Protect Yourself from Too Much Information

news image

Tips when the news and social media become too overwhelming.

In the coming weeks, CTN’s Neuropsychology Team will be sharing a series of posts to support the mental wellness of the children, youth and families we serve. We hope that these posts and additional resources will provide comfort and encouragement as we adjust to our new ways of working, interacting and going about our daily lives.

Take a break from the news
Watching the news about COVID-19 can be stressful because there’s an endless parade of numbers and sad stories. It’s also repeated throughout the day so you won’t miss anything.
Reduce stress by:  

  • Picking a set time each day to watch the news and then turn it off.
  • Picking a “news buddy”, a person who can watch the news and share highlights with you so you don’t have to watch.
Practice social distancing from social media
Sharing pictures, memes, puzzles and messages of support can be comforting. But social media can also bring different opinions that can make us feel judged. The information is repetitive and often isn’t fact checked or scientifically proven.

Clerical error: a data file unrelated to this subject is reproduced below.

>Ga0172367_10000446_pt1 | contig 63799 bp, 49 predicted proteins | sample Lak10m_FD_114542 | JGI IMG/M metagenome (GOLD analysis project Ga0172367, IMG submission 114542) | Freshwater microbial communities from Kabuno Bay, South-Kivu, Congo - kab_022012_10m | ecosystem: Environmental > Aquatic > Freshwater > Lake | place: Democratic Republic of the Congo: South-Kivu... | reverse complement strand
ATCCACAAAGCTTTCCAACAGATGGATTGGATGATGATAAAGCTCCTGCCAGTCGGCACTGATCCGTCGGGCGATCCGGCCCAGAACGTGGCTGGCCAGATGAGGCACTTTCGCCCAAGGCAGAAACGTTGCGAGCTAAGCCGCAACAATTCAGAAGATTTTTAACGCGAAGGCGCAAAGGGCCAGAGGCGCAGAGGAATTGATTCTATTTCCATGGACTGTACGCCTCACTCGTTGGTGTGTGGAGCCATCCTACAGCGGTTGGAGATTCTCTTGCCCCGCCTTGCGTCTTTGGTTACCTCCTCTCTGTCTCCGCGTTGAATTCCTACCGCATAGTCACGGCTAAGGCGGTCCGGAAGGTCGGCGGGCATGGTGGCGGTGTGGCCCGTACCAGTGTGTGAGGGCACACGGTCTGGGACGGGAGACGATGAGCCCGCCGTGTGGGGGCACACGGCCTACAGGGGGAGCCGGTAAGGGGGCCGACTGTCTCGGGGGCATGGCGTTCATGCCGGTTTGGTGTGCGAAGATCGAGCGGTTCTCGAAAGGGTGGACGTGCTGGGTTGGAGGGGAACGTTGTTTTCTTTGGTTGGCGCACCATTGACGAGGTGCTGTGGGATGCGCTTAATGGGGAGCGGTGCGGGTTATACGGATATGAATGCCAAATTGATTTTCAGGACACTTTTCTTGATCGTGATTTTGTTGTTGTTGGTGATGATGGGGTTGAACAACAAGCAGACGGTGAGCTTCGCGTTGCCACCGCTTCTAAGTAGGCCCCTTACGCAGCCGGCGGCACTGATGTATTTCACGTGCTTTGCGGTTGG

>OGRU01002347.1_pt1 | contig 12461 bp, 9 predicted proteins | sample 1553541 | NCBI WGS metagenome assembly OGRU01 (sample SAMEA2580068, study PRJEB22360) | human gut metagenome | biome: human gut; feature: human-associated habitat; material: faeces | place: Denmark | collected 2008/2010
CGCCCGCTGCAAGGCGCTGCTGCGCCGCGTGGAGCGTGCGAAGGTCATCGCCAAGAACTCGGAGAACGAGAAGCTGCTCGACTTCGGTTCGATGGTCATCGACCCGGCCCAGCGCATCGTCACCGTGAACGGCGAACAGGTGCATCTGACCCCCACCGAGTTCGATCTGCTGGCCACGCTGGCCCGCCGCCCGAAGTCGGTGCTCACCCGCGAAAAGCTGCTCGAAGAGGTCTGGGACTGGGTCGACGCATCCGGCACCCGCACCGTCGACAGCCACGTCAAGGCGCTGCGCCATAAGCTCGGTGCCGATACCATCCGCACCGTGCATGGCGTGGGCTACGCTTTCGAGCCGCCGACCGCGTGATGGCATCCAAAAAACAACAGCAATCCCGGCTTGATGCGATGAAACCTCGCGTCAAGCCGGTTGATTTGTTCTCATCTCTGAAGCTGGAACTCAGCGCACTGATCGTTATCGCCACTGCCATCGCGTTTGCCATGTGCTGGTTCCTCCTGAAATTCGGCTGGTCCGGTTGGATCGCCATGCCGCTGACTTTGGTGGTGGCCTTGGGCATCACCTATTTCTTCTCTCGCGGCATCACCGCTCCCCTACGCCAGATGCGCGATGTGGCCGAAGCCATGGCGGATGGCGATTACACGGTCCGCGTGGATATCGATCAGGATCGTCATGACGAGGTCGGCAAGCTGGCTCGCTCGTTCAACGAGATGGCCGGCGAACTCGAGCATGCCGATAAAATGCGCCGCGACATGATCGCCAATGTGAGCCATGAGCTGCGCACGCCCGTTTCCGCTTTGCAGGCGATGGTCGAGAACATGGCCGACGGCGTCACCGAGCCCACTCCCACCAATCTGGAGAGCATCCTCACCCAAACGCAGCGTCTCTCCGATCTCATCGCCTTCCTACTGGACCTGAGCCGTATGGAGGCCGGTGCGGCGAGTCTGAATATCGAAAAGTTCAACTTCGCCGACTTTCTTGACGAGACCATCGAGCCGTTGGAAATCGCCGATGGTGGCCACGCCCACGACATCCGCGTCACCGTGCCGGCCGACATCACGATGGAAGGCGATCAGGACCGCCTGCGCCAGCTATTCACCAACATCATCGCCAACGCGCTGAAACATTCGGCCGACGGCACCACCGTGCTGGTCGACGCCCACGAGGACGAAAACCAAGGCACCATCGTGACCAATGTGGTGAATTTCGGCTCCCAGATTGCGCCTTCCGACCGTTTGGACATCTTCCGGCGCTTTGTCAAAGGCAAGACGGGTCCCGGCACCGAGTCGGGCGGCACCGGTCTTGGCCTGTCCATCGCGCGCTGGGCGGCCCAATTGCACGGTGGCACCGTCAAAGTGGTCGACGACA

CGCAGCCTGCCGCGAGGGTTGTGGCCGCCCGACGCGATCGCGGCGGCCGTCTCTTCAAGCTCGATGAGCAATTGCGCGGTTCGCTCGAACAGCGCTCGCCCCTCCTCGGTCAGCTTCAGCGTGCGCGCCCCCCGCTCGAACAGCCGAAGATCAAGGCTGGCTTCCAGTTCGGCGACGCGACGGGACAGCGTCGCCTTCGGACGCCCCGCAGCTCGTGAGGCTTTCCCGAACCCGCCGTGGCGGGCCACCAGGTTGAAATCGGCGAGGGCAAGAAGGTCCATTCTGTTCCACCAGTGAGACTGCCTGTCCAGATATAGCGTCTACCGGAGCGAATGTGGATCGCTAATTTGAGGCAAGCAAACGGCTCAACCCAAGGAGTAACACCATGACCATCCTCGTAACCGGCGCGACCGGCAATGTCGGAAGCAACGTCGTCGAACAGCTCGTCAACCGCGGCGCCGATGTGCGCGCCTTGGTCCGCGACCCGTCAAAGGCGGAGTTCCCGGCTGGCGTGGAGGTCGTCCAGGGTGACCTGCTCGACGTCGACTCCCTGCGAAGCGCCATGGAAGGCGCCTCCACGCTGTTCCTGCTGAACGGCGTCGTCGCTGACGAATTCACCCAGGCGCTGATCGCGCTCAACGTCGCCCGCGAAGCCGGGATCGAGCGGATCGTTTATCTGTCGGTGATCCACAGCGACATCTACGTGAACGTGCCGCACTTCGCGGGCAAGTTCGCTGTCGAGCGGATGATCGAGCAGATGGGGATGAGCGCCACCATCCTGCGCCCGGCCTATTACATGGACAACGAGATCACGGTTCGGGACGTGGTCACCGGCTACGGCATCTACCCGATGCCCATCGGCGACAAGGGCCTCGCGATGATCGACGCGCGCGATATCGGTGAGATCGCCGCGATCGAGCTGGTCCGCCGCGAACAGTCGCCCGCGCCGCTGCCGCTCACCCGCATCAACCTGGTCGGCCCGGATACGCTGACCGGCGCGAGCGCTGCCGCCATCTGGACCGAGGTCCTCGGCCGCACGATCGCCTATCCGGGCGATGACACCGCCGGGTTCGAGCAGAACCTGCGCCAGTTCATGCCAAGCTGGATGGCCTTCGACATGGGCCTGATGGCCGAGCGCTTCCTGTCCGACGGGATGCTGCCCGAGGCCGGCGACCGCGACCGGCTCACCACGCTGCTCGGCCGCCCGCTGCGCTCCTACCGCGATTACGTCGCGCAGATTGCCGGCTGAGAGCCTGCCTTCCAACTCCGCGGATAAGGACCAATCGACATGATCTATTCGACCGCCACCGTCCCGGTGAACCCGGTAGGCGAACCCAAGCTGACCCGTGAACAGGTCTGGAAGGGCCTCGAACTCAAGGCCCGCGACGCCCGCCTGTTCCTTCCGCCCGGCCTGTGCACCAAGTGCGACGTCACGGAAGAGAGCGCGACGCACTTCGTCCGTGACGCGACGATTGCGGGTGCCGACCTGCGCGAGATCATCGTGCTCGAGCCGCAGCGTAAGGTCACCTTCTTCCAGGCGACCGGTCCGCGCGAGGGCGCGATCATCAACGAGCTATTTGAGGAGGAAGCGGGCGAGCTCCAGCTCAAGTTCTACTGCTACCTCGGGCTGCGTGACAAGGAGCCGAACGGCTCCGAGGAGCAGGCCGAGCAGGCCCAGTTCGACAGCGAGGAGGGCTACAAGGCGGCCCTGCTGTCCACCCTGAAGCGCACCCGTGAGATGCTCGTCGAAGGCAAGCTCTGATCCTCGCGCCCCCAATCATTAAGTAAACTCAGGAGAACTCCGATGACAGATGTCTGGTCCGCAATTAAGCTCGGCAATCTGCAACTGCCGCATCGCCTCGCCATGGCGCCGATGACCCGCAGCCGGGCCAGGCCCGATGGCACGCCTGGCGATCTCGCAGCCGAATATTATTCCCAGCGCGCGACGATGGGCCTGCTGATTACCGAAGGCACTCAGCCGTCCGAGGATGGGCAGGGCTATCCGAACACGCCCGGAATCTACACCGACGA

Reduce stress by:   
  • Picking a specific time each day to check social media (e.g. Facebook, Twitter, etc.)
  • Setting a time limit for reading through the posts.
  • Choosing information from reliable and scientific sources.

Filter family and friends
Staying connected with family and friends help us feel less isolated or alone. But if you’re finding that conversations are sometimes filled with judgement or expectations that increase your stress levels or create conflict there are some actions you can take to help.
Reduce stress/conflict by: 
  • Telling people that you don’t want to talk about certain topics.
  • Steering the conversations in another direction.
  • Taking days off from video chats or phone calls that make you feel most stressed.
Not all information is helpful or necessary. Remember that you can control how much information you take in each day. You are working hard to create your own goals and expectations for your family. Make sure that your relationship with information supports those goals too.